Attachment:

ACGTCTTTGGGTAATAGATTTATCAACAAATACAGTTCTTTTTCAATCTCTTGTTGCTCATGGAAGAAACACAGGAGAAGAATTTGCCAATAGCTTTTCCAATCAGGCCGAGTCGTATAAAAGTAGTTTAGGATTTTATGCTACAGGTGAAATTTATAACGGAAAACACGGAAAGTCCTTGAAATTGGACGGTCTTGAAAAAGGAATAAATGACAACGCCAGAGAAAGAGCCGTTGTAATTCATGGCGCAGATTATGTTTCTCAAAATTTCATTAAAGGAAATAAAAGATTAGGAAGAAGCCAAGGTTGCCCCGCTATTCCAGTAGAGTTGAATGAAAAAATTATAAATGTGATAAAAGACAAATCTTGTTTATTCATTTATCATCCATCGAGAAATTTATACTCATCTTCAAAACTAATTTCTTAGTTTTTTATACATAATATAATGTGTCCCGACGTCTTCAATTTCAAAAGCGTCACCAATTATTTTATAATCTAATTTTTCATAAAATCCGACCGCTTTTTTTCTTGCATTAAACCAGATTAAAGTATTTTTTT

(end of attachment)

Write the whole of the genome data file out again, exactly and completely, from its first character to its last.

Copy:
ACGTCTTTGGGTAATAGATTTATCAACAAATACAGTTCTTTTTCAATCTCTTGTTGCTCATGGAAGAAACACAGGAGAAGAATTTGCCAATAGCTTTTCCAATCAGGCCGAGTCGTATAAAAGTAGTTTAGGATTTTATGCTACAGGTGAAATTTATAACGGAAAACACGGAAAGTCCTTGAAATTGGACGGTCTTGAAAAAGGAATAAATGACAACGCCAGAGAAAGAGCCGTTGTAATTCATGGCGCAGATTATGTTTCTCAAAATTTCATTAAAGGAAATAAAAGATTAGGAAGAAGCCAAGGTTGCCCCGCTATTCCAGTAGAGTTGAATGAAAAAATTATAAATGTGATAAAAGACAAATCTTGTTTATTCATTTATCATCCATCGAGAAATTTATACTCATCTTCAAAACTAATTTCTTAGTTTTTTATACATAATATAATGTGTCCCGACGTCTTCAATTTCAAAAGCGTCACCAATTATTTTATAATCTAATTTTTCATAAAATCCGACCGCTTTTTTTCTTGCATTAAACCAGATTAAAGTATTTTTTT